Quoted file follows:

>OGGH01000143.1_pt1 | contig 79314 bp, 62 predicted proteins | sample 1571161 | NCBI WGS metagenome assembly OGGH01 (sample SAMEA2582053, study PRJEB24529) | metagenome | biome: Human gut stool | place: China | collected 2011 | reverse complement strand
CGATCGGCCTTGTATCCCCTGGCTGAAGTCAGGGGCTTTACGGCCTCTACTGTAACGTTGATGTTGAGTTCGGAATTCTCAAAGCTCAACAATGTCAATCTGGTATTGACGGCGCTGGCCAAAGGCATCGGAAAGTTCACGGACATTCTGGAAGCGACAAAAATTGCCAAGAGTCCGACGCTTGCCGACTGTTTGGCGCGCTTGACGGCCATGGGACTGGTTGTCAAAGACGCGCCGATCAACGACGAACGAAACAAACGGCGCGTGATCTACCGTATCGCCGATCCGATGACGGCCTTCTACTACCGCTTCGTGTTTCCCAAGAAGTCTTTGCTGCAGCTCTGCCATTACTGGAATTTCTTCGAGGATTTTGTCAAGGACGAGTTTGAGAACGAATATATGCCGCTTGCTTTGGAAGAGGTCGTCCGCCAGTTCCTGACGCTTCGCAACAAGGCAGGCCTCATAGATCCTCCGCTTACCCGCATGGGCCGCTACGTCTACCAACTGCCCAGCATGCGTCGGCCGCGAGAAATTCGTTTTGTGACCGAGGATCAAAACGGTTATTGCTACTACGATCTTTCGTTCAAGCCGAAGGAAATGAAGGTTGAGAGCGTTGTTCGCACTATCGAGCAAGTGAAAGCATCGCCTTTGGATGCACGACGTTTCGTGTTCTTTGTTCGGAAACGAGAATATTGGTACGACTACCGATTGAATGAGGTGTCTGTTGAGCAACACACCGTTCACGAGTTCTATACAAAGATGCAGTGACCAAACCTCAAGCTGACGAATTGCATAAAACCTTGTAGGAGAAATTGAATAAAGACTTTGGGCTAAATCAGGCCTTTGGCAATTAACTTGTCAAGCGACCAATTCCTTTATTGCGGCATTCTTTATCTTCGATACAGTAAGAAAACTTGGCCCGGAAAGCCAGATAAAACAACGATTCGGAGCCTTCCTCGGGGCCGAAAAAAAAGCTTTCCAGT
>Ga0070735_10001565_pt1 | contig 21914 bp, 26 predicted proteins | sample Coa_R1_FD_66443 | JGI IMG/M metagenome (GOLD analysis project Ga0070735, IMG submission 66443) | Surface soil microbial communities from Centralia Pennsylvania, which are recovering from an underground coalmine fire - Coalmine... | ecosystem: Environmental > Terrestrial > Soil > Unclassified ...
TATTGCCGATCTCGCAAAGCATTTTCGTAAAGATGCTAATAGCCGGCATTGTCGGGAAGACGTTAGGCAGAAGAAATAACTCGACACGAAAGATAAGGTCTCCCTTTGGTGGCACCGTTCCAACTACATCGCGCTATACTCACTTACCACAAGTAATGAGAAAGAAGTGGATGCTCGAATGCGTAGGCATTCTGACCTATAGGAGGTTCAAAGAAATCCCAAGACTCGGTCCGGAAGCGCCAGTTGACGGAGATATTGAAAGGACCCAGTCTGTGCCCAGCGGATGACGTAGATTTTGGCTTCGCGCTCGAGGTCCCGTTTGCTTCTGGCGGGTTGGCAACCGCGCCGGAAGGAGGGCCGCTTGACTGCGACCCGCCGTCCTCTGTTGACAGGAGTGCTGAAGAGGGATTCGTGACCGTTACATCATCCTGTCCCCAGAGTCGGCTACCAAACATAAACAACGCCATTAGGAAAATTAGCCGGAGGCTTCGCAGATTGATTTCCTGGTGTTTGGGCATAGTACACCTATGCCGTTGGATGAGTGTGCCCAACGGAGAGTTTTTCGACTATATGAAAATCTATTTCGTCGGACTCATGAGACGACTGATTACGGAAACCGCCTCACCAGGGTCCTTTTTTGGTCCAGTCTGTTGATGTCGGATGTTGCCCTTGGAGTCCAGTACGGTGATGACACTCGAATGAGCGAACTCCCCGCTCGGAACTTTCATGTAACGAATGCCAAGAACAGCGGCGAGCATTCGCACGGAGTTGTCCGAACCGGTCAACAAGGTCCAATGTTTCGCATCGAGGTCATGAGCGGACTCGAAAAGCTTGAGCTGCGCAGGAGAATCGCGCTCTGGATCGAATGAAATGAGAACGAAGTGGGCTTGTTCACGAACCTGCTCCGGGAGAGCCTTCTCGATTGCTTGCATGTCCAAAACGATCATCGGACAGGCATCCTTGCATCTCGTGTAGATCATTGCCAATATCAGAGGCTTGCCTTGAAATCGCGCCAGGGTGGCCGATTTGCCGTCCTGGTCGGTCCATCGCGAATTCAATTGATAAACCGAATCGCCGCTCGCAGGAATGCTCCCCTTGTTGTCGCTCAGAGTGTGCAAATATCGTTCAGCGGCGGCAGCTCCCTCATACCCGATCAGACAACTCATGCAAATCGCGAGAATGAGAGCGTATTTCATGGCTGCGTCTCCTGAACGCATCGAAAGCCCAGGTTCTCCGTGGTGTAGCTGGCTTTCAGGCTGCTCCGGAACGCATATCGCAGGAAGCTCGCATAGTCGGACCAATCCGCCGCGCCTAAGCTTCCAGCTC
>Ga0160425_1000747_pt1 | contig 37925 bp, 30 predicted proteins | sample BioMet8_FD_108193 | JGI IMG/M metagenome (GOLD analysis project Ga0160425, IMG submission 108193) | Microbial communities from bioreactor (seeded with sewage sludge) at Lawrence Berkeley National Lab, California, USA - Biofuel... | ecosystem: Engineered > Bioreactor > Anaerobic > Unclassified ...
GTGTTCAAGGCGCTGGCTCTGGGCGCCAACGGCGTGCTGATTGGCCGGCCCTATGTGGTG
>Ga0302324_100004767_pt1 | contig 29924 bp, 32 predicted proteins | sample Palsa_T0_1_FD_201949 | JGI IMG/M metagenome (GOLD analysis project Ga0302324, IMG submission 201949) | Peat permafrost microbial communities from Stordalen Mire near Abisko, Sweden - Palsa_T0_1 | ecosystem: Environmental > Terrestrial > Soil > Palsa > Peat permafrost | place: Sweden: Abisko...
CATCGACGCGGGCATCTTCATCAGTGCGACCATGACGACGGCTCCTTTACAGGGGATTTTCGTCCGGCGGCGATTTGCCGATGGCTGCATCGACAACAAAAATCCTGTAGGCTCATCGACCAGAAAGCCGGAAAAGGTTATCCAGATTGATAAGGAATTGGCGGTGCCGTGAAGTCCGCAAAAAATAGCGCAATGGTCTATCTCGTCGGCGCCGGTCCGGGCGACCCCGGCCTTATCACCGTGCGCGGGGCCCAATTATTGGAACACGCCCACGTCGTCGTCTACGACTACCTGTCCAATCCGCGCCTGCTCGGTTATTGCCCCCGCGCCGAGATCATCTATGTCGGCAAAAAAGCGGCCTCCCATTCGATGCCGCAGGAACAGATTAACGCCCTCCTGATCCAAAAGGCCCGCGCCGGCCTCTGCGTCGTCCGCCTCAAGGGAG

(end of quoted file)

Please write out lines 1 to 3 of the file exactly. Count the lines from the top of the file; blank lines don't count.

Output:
>OGGH01000143.1_pt1 | contig 79314 bp, 62 predicted proteins | sample 1571161 | NCBI WGS metagenome assembly OGGH01 (sample SAMEA2582053, study PRJEB24529) | metagenome | biome: Human gut stool | place: China | collected 2011 | reverse complement strand
CGATCGGCCTTGTATCCCCTGGCTGAAGTCAGGGGCTTTACGGCCTCTACTGTAACGTTGATGTTGAGTTCGGAATTCTCAAAGCTCAACAATGTCAATCTGGTATTGACGGCGCTGGCCAAAGGCATCGGAAAGTTCACGGACATTCTGGAAGCGACAAAAATTGCCAAGAGTCCGACGCTTGCCGACTGTTTGGCGCGCTTGACGGCCATGGGACTGGTTGTCAAAGACGCGCCGATCAACGACGAACGAAACAAACGGCGCGTGATCTACCGTATCGCCGATCCGATGACGGCCTTCTACTACCGCTTCGTGTTTCCCAAGAAGTCTTTGCTGCAGCTCTGCCATTACTGGAATTTCTTCGAGGATTTTGTCAAGGACGAGTTTGAGAACGAATATATGCCGCTTGCTTTGGAAGAGGTCGTCCGCCAGTTCCTGACGCTTCGCAACAAGGCAGGCCTCATAGATCCTCCGCTTACCCGCATGGGCCGCTACGTCTACCAACTGCCCAGCATGCGTCGGCCGCGAGAAATTCGTTTTGTGACCGAGGATCAAAACGGTTATTGCTACTACGATCTTTCGTTCAAGCCGAAGGAAATGAAGGTTGAGAGCGTTGTTCGCACTATCGAGCAAGTGAAAGCATCGCCTTTGGATGCACGACGTTTCGTGTTCTTTGTTCGGAAACGAGAATATTGGTACGACTACCGATTGAATGAGGTGTCTGTTGAGCAACACACCGTTCACGAGTTCTATACAAAGATGCAGTGACCAAACCTCAAGCTGACGAATTGCATAAAACCTTGTAGGAGAAATTGAATAAAGACTTTGGGCTAAATCAGGCCTTTGGCAATTAACTTGTCAAGCGACCAATTCCTTTATTGCGGCATTCTTTATCTTCGATACAGTAAGAAAACTTGGCCCGGAAAGCCAGATAAAACAACGATTCGGAGCCTTCCTCGGGGCCGAAAAAAAAGCTTTCCAGT
>Ga0070735_10001565_pt1 | contig 21914 bp, 26 predicted proteins | sample Coa_R1_FD_66443 | JGI IMG/M metagenome (GOLD analysis project Ga0070735, IMG submission 66443) | Surface soil microbial communities from Centralia Pennsylvania, which are recovering from an underground coalmine fire - Coalmine... | ecosystem: Environmental > Terrestrial > Soil > Unclassified ...